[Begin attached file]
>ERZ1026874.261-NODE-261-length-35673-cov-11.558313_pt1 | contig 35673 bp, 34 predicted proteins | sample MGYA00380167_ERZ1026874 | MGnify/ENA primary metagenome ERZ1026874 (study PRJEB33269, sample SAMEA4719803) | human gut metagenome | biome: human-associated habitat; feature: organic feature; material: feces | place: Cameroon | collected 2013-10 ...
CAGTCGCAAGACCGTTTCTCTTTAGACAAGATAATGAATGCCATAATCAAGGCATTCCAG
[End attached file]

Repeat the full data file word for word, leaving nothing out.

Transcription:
>ERZ1026874.261-NODE-261-length-35673-cov-11.558313_pt1 | contig 35673 bp, 34 predicted proteins | sample MGYA00380167_ERZ1026874 | MGnify/ENA primary metagenome ERZ1026874 (study PRJEB33269, sample SAMEA4719803) | human gut metagenome | biome: human-associated habitat; feature: organic feature; material: feces | place: Cameroon | collected 2013-10 ...
CAGTCGCAAGACCGTTTCTCTTTAGACAAGATAATGAATGCCATAATCAAGGCATTCCAG